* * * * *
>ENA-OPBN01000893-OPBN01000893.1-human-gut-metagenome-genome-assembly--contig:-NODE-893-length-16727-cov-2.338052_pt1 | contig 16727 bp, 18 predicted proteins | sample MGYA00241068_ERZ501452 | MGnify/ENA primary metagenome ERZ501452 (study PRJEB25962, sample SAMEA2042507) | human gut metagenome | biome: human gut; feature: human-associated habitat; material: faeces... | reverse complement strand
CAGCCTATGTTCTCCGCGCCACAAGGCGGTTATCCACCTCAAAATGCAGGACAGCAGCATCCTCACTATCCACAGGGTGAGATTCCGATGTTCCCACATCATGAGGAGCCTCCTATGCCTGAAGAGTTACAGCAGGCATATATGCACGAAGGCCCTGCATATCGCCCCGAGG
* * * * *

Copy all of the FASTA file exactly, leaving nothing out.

>ENA-OPBN01000893-OPBN01000893.1-human-gut-metagenome-genome-assembly--contig:-NODE-893-length-16727-cov-2.338052_pt1 | contig 16727 bp, 18 predicted proteins | sample MGYA00241068_ERZ501452 | MGnify/ENA primary metagenome ERZ501452 (study PRJEB25962, sample SAMEA2042507) | human gut metagenome | biome: human gut; feature: human-associated habitat; material: faeces... | reverse complement strand
CAGCCTATGTTCTCCGCGCCACAAGGCGGTTATCCACCTCAAAATGCAGGACAGCAGCATCCTCACTATCCACAGGGTGAGATTCCGATGTTCCCACATCATGAGGAGCCTCCTATGCCTGAAGAGTTACAGCAGGCATATATGCACGAAGGCCCTGCATATCGCCCCGAGG